In the past I’ve found it incredibly cathartic to use this space to share my experiences of some of the less happy times in my life – and at times I’ve been worried that I’ve overfocussed on the negative or that my speaking about things being difficult I might seem ungrateful for the many wonderful things that the last few years have brought me. So it’s important for me now to reflect and be grateful for just how perfect 2019 has been so far, and how happy I feel at everything it has brought me. Although at the end of 2018 I decided that I wanted a slow, stable year to try and ‘bed in’ and slow down, the universe had other plans (as usual) and I now find myself with a new job, a new house and in a new relationship.
On the 31 May I moved into my new house after 8 months of living with my parents. The house is a two-bedroom property in a new build estate and it has been exactly what I was searching for – close enough to town that I can get a taxi in for drinks, but far enough out that there are dog walks straight from my front door and it’s quiet and secluded. One of the great things about buying a new build is that you really start off with a blank canvas – I was able to pick the carpets, flooring, worktops and cupboards etc and then all of the walls are white and everything is very neutral and plain. Because of that I haven’t had to do any real DIY or decorating and I’ve been enjoying the really fun parts of moving – styling bookshelves, deciding where frames, candles and mementos should go, and moving things around until they feel like they work in the space.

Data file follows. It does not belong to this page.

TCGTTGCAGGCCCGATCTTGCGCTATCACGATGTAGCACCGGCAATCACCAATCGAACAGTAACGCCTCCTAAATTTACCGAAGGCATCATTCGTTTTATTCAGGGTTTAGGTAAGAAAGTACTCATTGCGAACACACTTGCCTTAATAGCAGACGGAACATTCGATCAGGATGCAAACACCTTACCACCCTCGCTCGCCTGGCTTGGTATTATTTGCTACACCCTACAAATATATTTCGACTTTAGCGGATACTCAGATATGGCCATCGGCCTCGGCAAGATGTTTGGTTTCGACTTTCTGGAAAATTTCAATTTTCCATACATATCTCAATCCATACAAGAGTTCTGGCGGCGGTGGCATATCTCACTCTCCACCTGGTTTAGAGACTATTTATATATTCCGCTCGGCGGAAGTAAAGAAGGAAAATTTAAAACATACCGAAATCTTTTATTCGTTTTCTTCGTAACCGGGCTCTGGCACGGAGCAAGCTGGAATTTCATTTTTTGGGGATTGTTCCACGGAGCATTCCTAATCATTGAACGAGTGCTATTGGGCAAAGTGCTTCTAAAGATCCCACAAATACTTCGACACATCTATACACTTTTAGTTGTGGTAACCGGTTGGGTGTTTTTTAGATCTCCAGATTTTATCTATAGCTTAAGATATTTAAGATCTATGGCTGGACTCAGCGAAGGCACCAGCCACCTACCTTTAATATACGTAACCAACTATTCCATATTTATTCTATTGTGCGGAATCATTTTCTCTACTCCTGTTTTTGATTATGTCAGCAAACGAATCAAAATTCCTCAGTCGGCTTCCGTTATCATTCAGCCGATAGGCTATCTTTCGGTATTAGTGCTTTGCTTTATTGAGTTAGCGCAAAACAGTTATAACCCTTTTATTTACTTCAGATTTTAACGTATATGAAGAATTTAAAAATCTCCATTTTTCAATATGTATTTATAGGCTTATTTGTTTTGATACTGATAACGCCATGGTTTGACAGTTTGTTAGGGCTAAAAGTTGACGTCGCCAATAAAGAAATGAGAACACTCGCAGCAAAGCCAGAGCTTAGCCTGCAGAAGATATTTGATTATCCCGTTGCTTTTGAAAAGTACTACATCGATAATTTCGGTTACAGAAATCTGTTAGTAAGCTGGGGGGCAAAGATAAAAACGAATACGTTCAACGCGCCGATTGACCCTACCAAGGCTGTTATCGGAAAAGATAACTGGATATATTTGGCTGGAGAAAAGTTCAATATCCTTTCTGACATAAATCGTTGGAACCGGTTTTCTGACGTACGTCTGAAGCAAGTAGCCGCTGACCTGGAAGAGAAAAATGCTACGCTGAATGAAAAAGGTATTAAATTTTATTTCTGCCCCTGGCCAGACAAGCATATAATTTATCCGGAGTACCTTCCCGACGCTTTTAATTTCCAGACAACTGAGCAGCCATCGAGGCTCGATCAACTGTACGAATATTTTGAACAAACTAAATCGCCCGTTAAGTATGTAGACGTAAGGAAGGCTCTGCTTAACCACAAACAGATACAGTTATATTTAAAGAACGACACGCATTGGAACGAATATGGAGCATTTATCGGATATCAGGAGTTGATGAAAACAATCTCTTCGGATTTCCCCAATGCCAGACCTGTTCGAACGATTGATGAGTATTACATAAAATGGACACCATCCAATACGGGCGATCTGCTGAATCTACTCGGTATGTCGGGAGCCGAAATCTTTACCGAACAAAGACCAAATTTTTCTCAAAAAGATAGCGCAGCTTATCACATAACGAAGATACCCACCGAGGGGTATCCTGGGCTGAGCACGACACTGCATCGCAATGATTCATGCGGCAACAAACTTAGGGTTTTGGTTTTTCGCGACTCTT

I’ve also been taking the time to just enjoy being there and settle in – one thing I’m trying to be better at is limiting the pressure I put on myself for things to be perfect immediately, and accepting that it takes time to unpack and create a usable space (much like with the new job, I won’t be operating at 100% immediately and I have to give myself the time to learn and grow in the role).
I also received a wonderful surprise of a £900 MOT bill last month which wiped out my furniture budget – meaning that I have to accept that there are things I won’t be able to get immediately, like a bed for the spare room, or even a wardrobe! (Though I am a little attached to the clothes rail I’m using in the meantime). My main two areas that I want to get sorted when I’m able to save up a little more are the garden (getting some nice garden furniture and planting some flowers and veggies) and getting the spare room set up with a daybed, wardrobe and dressing table. It will be great to be able to have people over to stay as my last place was a one-bedroom flat so I missed being able to properly entertain and have people come and visit for the weekend.